• I just ran into a video by Doug Bibby from NMHC that has a very different assessment of the situation. We obviously disagree on some points, but it is always good to get multiple opinions, so it is definitely worth the watch!

  • Guest (Mike Dwight)

    Simply put: Greed Kills! What will it do to your net when your vacancy rate climbs after the short term gains?

  • I agree with you, Brent. I think the cost of turning and marketing gives you a lot of profit margin for your current residents. If it costs $1200-2400 to turn and market and with vacancy lost included (I picked numbers easily divided by 12)8), then that's $100 or $200 a month less than market you can charge your resident to make the same money as the new one. Give them an affordable raise in the rent and encourage them to stay.

  • I've waited to chime in on this one, and I'm glad I waited as Doug Bibby summed it up nicely. Thanks for sharing that link Brent. While I think your concern that rents going up will drive people away is valid in the short run, but the demographics data Doug speaks of is for real. The millenials will help sustain things for all the reasons Doug indicated. We need to also remember that for many owners it's not just about collecting rent month to month, but about increasing the value of the asset. These increases create hundreds of thousands of dollars in valuation. We're real estate investors. Raising rents increases the value of our investments while maintaining occupancy does not. It can be a challenge to balance customer satisfaction with this, but we have a finite number of units to sell. It's not a volume play, rather a valuation play. Balancing satisfaction and maximizing price is the game.

  • Thanks for jumping on the discussion, Mark. Talking purely about the valuation aspect for a moment (without accounting for demographic changes), the valuation is only important if you sell, correct? And in that respect, if the market is expected to reverse to some degree, wiping out the rent increases, would you really do a valuation on current income, rather than projected income? My background is in business valuation rather than real estate valuation, but it seems strange that an investor would not account for overall industry market forces and buy based upon the income they would achieve, not the income that is being achieved right now.

  • Great thoughts, Donje. Thinking only about rent increases without the associated costs doesn't make sense to me. Although I would ratchet up rents to a certain degree with existing residents, just not as much as market.

  • Brent, you are speculating that things will go backwards. As a real estate investor you really can't take a pessimistic approach like that in my opinion. As for timing of a valuation, one, I think an investor should always be striving for growth regardless. Two, valuation can be important for a sale, refinance, taxes, etc. so it's a target that most are looking at at least annually. Sure, some years may see gains higher than others, but if the demand is there then it would be foolish to not push for more.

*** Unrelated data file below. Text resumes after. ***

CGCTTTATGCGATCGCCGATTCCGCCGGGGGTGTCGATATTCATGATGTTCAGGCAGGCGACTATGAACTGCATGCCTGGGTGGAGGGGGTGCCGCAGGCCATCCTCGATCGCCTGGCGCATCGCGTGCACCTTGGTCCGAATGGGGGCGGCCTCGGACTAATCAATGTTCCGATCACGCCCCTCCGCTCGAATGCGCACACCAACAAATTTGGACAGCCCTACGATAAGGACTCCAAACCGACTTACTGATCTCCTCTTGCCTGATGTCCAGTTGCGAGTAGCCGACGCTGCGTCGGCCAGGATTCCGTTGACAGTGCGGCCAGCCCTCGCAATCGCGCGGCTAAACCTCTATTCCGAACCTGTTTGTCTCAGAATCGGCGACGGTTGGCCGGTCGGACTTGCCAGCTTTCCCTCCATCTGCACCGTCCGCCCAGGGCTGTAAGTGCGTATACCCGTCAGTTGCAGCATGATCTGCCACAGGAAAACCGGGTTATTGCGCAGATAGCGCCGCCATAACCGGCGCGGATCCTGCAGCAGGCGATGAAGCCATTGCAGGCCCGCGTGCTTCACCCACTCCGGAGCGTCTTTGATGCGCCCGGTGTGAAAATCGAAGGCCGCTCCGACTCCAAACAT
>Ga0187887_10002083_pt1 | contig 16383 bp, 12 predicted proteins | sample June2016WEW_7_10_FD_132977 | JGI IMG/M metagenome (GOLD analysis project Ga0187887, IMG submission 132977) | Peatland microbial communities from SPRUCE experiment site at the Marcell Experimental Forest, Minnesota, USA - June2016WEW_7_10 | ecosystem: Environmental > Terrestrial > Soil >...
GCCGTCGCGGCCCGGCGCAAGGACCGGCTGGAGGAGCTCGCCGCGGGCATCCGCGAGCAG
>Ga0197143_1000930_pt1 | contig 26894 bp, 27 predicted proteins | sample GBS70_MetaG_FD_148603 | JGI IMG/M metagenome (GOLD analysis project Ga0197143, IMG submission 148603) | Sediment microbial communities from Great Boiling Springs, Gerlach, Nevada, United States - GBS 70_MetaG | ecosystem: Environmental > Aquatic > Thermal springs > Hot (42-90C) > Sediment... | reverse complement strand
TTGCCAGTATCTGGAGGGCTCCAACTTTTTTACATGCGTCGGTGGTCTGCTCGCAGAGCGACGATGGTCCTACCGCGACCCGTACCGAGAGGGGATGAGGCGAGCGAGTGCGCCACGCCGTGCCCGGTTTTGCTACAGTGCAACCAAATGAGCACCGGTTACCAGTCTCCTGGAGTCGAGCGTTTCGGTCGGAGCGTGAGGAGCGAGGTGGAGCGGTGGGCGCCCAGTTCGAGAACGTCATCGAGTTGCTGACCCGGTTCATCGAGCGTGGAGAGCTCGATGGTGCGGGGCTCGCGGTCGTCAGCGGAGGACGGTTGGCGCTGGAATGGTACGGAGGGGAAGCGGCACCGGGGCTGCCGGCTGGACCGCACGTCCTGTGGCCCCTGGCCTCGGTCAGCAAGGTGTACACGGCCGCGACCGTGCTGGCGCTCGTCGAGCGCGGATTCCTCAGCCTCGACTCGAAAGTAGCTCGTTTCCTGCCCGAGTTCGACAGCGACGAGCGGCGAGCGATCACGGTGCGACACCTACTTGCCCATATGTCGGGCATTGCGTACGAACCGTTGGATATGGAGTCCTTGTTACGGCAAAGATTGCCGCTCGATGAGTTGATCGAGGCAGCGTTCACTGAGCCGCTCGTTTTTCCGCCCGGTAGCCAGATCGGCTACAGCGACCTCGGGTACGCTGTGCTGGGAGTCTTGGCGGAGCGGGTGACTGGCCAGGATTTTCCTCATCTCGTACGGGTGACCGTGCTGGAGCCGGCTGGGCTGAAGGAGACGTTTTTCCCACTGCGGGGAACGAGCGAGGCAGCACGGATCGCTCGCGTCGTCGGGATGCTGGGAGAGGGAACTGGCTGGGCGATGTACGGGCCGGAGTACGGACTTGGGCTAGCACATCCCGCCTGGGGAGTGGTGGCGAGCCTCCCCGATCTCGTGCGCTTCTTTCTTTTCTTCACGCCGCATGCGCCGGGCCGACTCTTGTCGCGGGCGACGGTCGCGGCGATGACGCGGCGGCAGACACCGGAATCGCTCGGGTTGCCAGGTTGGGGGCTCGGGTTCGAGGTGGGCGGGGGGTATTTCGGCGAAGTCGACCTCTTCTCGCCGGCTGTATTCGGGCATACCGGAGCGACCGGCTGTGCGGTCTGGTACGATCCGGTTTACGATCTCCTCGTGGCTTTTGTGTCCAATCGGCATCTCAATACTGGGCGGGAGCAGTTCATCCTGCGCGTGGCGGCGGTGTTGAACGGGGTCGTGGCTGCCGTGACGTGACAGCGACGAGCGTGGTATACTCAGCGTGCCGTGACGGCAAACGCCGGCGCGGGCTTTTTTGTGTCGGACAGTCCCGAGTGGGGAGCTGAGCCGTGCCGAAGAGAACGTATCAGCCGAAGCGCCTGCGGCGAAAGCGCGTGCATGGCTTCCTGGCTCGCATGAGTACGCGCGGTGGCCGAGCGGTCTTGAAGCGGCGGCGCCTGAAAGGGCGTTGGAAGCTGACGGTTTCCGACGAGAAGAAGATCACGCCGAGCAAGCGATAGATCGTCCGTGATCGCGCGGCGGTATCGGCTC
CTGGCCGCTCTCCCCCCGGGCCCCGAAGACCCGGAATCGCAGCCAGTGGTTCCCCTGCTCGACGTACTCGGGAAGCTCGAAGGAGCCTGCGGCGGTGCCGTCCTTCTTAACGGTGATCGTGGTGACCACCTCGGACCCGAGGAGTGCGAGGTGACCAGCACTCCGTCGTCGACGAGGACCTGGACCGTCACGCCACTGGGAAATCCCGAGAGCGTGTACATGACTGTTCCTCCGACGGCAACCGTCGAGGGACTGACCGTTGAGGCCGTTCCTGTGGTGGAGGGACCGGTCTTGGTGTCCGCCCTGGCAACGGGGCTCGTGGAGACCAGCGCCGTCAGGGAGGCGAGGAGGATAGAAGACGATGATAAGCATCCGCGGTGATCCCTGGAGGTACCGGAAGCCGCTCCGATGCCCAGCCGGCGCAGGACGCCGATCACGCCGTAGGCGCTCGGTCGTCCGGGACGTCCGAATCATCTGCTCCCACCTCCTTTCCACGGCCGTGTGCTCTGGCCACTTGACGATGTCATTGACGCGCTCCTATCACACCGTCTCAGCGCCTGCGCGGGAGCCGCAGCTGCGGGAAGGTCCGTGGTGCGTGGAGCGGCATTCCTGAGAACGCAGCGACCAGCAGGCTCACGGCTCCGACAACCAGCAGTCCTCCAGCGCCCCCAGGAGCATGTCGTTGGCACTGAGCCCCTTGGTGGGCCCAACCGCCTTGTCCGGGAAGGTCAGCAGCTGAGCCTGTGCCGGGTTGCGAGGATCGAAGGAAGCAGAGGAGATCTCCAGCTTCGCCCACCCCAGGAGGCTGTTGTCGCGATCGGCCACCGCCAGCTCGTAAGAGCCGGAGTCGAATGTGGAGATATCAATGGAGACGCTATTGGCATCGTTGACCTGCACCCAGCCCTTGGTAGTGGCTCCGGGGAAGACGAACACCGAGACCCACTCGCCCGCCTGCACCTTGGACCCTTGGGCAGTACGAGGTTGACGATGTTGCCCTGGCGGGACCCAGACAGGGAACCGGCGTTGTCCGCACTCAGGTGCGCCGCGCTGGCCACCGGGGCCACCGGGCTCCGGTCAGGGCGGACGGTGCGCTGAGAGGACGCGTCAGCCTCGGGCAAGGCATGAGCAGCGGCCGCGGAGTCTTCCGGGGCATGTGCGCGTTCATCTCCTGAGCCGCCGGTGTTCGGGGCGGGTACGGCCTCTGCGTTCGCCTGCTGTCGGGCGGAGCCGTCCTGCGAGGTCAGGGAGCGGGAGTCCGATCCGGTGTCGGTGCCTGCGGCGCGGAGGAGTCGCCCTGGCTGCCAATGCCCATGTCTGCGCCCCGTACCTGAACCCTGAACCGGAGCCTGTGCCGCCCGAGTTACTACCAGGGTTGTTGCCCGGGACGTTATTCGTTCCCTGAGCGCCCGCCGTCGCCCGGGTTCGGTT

• You are right that it is speculation that rents would reverse, without taking into account demographic changes. Although I do think signs point to it pretty strongly, I don't know for sure. And I suppose it is just about finding a buyer who doesn't think so.

    As for operating towards valuation, however, there has to be some sort of balance. For example, we can take away all types of preventive maintenance to boost temporary profits, and thus valuation, but that harms long term profits, no matter who the future owner is. So operating towards maximum valuation isn't necessarily always the healthiest choice - sometimes its a middle ground of some sort.

    That said, even if we do ratchet up rents across the industry very aggressively, unless demographics are changing that quickly to negate any supply-side negative factors, we will need to match those increases with added value to the renter, in my opinion.

  • Interesting conversation (and thanks for spreading the word about Doug's video). I agree with Mark that the demographics and the supply/demand fundamentals are driving rent growth and will for some time.

    There is another part of this equation that we are always focused on....dramatic increases in rent often lead to calls for rent control or other regulatory initiatives to protect renters from "greedy landlords." While we would never tell our members not to raise rents to market levels, we do caution them to be aware of the backlash potential.

  • Great point, Kim.